The drive-thru Estonian shareholder meetings

Tallinna Kaubamaja aktsionäride koosolekul osalesid teiste seas suuromanikud nõukogu esimees Jüri Käo (vasakul) ja nõukogu liige Enn Kunila.

PHOTO: Peeter Langovits

«Let’s keep it quick and constructive,» were the opening remarks to shareholder’s general meeting by Katre Kõvask, CEO of ice-cream-maker Premia Foods. Quick and constructive (at times overly so) were almost all general meetings by listed companies this year where Postimees paid a visit. 

At Premia Foods, the official part lasted mere 25 minutes, brushing through four items on the agenda: in addition to the usual confirmation of last year financial report, decision on profit distribution and electing the auditor, the issue of settling own shares acquisition and repurchase programme was also decided. Rare was the meeting that went for over an hour; usually, 45 minutes did the trick.

True: official part of Premia Foods’ meeting was followed by the so-called open mike session where no minutes were taken of questions by shareholders. The questions and answers really were in free format.

Thus, the company’s chairman Indrek Kasela taught shareholders how to find and look at quarterly results presentations. While company quarterly and yearly reports tend to be difficult for the uninitiated to read and understand, Premia Foods does present an easier and clearer version at the exchange website.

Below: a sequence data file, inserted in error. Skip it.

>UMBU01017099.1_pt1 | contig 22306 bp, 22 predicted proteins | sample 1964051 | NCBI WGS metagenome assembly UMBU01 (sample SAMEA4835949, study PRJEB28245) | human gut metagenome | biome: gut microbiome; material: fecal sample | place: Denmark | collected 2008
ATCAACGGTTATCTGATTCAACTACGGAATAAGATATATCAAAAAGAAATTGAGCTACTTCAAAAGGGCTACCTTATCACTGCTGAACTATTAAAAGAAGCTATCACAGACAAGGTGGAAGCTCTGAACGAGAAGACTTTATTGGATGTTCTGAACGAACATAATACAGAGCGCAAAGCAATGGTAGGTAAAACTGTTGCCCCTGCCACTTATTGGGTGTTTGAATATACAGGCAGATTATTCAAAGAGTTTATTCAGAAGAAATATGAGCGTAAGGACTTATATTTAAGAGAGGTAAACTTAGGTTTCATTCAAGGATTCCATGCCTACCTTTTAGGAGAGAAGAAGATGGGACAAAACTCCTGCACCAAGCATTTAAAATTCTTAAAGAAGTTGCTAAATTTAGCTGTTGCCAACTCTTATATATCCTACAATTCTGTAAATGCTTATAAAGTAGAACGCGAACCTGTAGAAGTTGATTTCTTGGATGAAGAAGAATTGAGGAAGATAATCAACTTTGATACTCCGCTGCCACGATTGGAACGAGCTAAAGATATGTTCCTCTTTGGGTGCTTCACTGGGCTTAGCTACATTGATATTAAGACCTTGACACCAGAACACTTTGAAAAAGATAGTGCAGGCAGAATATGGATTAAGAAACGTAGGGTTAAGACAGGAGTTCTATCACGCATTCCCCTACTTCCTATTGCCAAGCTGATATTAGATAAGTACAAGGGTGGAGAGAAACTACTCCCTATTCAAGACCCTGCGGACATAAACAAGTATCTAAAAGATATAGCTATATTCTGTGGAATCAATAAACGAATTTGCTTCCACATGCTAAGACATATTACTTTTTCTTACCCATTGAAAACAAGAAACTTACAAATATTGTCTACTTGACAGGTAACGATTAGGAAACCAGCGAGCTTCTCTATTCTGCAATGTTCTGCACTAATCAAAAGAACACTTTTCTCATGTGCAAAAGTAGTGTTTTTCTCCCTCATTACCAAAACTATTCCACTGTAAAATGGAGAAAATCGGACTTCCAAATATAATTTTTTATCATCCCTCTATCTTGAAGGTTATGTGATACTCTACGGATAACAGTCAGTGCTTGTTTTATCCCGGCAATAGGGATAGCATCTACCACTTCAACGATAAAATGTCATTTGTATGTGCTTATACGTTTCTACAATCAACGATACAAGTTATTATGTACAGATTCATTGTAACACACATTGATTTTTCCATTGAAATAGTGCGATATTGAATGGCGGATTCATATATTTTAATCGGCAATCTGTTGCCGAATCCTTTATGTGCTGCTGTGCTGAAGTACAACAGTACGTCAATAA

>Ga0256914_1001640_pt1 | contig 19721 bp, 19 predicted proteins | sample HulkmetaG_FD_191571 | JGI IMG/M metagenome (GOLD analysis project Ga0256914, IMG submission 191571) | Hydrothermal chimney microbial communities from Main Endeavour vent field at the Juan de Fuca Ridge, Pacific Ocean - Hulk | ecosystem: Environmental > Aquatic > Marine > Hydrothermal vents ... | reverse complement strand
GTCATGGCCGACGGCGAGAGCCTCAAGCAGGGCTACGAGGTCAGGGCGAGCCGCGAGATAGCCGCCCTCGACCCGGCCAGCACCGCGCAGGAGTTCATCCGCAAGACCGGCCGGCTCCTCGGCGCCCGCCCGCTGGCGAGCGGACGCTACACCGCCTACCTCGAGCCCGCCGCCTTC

Official report by Katre Kõvask on last year financial results only lasted for 6 minutes or so. This was the shortest meeting we were able to follow. One of the deepest presentations, lasting for a whopping 35 minutes, was given at the Baltika meeting by CEO Meelis Milder.

«The final result, for the year, was not according to expectations and posed a disappointment,» said Mr Milder and went on to thoroughly explain why things went not as expected. Baltika did get a small profit last year, but the money flows were not sufficient and the designer clothes maker/seller had to ask for extra shareholder money again.

Short speeches

Short and laconic speeches by managers are a characteristic setting our general meetings apart from the large ones in the West where reports on financial results are detailed and respectful towards shareholders. One CEO and majority owner was showing signs of slight impatience as shareholders desired to discuss the company and its future.

«We can talk about that at the coffee table,» he repeatedly said during the meeting which lasted less than 45 minutes. The other feature specific to us is the very small numbers of participants at general meetings. Tallink, for instance, has over 11,000 shareholders; of these, mere 75 showed up at general meeting. Ekspress Group shareholders are over 3,000, but, according to Äripäev, only 11 attended.

Let’s compare that to Nokia. As at end of last year, it had 225,587 shareholders. At the extraordinary general meeting last November, where sales of the mobile unit to Microsoft was approved, about 5,000 were present.

Crowds always abound at investment guru Warren Buffett led holding corporation Berkshire Hathaway general meetings. This year, they were over 30,000. All in all, the company has over half a million shareholders.